Amec does not appear in the ranking because it does not submit its contract awards to ABI’s survey of the top 50 contractors for the 12 months to January 2000. This does not mean that it does not have a web site: in fact, Amec will launch the first phase of its upgraded site (www.amec.com) in October with a completed version ready at the beginning of January. The revamp has been prompted by the acquisitions Amec made last year, particularly that of Canadian contractor Agra. The upgraded site is being co-ordinated by the Toronto office of Amec.

How Galliford made it to the top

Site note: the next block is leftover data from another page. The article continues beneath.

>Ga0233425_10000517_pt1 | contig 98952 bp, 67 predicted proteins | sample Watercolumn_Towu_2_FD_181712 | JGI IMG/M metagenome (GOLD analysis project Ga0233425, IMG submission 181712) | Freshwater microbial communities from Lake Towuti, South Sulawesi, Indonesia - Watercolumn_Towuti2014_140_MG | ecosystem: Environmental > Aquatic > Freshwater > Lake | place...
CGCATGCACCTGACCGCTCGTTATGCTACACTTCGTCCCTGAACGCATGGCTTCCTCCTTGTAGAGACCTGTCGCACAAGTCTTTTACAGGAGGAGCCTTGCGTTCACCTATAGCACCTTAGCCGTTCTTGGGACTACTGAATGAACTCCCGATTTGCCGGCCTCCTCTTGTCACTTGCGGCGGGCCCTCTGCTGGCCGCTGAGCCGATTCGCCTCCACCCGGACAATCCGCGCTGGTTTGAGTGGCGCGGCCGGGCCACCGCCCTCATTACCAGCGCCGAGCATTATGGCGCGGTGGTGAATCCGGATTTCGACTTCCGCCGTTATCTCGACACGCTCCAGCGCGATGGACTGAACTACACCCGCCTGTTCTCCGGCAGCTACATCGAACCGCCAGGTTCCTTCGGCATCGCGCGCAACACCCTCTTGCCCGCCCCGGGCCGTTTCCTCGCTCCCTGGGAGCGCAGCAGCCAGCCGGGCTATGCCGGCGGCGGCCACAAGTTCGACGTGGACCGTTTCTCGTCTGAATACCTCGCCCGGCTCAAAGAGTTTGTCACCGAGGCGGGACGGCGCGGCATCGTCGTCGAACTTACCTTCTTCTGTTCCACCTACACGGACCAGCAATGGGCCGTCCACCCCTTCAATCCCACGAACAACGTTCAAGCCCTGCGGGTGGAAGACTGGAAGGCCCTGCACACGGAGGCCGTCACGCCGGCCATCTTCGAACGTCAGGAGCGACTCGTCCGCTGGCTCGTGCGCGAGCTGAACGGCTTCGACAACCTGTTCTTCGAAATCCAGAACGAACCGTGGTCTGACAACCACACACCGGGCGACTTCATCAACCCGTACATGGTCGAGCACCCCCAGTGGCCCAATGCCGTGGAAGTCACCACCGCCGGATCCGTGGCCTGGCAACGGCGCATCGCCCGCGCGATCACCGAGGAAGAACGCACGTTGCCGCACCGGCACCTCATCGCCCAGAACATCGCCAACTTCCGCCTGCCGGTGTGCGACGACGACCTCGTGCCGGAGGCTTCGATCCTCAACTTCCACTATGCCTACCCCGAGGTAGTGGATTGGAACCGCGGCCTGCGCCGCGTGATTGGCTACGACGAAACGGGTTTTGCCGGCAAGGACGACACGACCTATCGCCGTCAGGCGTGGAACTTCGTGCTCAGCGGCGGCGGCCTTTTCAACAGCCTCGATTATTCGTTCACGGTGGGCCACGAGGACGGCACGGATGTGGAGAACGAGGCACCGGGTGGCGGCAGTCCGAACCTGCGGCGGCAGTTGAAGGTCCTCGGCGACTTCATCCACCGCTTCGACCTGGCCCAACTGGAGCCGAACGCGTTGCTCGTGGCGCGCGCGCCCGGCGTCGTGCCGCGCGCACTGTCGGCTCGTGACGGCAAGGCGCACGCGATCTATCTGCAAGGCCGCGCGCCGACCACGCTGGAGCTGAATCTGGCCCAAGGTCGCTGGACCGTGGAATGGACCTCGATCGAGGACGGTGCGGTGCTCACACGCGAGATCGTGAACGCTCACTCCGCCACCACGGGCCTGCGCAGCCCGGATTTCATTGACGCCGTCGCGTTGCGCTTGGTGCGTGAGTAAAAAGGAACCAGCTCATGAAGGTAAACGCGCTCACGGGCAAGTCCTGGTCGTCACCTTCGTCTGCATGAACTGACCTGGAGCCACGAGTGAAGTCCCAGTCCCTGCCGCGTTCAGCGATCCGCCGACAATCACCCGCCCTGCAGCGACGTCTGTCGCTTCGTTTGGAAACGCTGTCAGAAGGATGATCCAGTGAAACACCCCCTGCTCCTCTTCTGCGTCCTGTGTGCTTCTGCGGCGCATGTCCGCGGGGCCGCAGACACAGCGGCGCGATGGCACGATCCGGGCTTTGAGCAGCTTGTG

Galliford.co.uk first reached Internet screens around the globe in July 1998. Now everything the company does goes on the site, including the annual report and accounts, press releases and contract awards. “We know the clients are increasingly using it because of the hit rate [which is about 800 a month],” says Steve Jennings, the contractor’s sales and marketing director. Two years ago, the contractor was not so confident. “It was an act of faith to start with. We knew electronic business and e-commerce were coming in and the technology was available,” says Jennings. Galliford invested £12 000 and got together with Ramesys, the company that had handled its IT support for the past 12 years. It also employed a Warwick-based graphic design firm called Watermark to come up with the layout. But the work was not over once it was up and running. Jennings found that it had to be continually updated. He also advises a redesign once a year to keep the home page fashionable and attractive and to make sure the links to other pages are clear. As of this week, all the company’s vacancies will be advertised on the Internet. Already, half the responses to any job advertisement come via e-mail. The new process will allow applicants to fill in an on-line application form that goes straight to the human resources department.